The public airways will soon be absent this voice for the first time since the Civil War.
The public airways will soon be absent this voice for the first time since the Civil War. Facebook

Garrison Keillor—the public radio host whose Saturday night show A Prairie Home Companion has haunted listeners for the past 400 years—has been fired. In a statement issued on Tuesday by Minnesota Public Radio, the organization announced that it made the decision "after recently learning of allegations of his inappropriate behavior with an individual who worked with him."

Keillor retired from A Prairie Home Companion last year (he was replaced by mandolinist Chris Thile), but he has continued to host The Writer's Almanac, which is broadcast in local public radio stations around the country, including KUOW. MPR says they will end distribution and broadcast of The Writer's Almanac, change the name of A Prairie Home Companion, and end their association with Keillor's Pretty Good Goods online catalog and the website.

"Garrison Keillor has been an important part of the growth and success of MPR, and all of us in the MPR community are saddened by these circumstances," Jon McTaggart, the president of MPR, said in that statement. "While we appreciate the contributions Garrison has made to MPR and to all of public radio, we believe this decision is the right thing to do and is necessary to continue to earn the trust of our audiences, employees and supporters of our public service."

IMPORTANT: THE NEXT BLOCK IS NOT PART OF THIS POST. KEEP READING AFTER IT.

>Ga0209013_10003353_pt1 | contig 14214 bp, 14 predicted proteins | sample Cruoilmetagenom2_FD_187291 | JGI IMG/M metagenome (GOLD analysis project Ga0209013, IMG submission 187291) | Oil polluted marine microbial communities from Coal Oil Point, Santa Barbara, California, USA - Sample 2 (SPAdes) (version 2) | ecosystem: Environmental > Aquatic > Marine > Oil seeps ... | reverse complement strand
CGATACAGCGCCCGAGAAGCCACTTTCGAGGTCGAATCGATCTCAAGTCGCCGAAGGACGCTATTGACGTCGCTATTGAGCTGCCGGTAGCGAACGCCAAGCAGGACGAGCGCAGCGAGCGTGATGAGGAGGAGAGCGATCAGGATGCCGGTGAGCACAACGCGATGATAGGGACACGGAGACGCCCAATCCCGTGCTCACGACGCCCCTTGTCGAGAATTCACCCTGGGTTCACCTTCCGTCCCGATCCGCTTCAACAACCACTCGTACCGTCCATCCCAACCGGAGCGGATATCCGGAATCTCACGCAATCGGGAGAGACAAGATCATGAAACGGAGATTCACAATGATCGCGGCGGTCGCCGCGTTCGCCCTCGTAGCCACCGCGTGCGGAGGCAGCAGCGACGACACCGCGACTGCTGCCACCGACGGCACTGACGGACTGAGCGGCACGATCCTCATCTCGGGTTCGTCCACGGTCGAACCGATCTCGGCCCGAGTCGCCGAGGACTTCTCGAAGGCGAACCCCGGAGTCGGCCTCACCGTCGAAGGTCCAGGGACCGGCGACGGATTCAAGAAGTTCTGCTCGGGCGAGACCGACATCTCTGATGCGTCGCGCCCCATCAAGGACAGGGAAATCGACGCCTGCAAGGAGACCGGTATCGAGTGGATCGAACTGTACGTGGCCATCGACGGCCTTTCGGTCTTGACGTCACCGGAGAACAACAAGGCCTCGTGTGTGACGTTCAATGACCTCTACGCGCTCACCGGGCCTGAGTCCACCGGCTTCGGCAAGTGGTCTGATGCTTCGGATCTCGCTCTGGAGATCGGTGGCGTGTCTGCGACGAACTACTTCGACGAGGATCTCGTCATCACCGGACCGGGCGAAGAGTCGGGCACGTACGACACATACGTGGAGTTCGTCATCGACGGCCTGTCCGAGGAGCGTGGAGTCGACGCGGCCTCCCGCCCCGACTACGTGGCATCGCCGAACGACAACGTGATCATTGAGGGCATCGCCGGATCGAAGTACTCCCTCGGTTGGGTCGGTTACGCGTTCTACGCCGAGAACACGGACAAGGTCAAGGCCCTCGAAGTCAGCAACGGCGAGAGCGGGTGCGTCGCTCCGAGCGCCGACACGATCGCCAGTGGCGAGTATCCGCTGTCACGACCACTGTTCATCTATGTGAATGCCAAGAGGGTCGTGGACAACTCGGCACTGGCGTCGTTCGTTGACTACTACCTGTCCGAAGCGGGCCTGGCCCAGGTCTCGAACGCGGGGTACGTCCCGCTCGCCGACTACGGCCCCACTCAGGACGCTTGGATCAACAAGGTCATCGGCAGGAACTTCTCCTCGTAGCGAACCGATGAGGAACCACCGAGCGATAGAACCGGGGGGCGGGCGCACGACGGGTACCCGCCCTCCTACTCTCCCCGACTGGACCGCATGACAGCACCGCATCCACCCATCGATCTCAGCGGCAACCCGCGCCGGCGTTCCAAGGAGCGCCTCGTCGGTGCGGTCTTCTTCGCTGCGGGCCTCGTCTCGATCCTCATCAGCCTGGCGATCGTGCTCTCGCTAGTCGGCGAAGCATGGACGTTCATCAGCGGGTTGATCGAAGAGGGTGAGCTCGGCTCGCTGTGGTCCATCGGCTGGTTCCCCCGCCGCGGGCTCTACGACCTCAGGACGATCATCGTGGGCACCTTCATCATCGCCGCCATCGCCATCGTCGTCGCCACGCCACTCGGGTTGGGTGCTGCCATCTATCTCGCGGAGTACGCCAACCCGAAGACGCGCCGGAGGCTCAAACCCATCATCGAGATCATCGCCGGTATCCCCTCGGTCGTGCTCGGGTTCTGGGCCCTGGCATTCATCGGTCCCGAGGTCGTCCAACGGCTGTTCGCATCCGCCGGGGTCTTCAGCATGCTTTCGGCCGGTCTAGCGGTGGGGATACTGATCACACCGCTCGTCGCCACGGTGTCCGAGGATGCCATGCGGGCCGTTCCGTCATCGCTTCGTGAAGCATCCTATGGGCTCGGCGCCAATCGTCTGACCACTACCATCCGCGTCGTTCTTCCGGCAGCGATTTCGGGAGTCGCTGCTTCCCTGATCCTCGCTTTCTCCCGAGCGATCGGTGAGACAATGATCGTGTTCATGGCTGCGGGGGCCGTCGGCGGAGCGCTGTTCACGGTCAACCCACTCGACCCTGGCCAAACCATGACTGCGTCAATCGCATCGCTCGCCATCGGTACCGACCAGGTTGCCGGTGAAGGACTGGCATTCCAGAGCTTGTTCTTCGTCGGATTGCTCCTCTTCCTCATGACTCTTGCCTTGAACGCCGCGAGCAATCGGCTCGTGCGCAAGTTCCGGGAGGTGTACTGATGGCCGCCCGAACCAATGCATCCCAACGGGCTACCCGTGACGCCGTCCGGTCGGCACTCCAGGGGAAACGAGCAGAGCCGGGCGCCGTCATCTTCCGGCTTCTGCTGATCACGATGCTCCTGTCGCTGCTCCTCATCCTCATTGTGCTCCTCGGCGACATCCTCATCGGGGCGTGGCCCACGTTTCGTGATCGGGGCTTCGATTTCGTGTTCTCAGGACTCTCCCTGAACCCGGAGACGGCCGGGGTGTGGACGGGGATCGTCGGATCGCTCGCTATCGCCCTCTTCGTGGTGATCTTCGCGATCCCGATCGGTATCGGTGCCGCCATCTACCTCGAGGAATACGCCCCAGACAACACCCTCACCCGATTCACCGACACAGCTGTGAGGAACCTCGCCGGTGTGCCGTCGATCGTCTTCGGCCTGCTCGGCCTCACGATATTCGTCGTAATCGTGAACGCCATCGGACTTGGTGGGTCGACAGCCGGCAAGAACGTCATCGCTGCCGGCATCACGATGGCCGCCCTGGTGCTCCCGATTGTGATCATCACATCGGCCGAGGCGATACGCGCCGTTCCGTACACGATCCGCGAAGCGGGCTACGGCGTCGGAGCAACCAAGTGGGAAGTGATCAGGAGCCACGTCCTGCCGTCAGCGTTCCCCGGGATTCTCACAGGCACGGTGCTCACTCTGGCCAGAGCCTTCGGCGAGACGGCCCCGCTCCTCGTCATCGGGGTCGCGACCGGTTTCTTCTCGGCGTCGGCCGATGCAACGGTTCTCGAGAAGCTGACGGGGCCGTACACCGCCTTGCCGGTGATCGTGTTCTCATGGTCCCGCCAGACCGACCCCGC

On Tuesday, Keillor published an op-ed in the Washington Post defending fellow Minnesotan Al Franken, who has also been accused of sexual harrassment.

"On the flight home, in a spirit of low comedy, Al ogled Miss Tweeden and pretended to grab her and a picture was taken," Keillor wrote. "Eleven years later, a talk show host in LA, she goes public, and there is talk of resignation. This is pure absurdity, and the atrocity it leads to is a code of public deadliness. No kidding."

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Allegations of misconduct (and terrible jokes) have followed Keillor for years, but, in an email to the Associated Press, the former host said he was fired over “a story that I think is more interesting and more complicated than the version MPR heard.”

“It’s some sort of poetic irony to be knocked off the air by a story, having told so many of them myself, but I’m 75 and don’t have any interest in arguing about this. And I cannot in conscience bring danger to a great organization I’ve worked hard for since 1969,” Keillor said.

Keillor is now the third public radio leader to be ousted after accusations of misconduct, following NPR's Senior Vice President of News Michael Oreskes and NPR Chief News Editor David Sweeney, whose departure was announced Tuesday.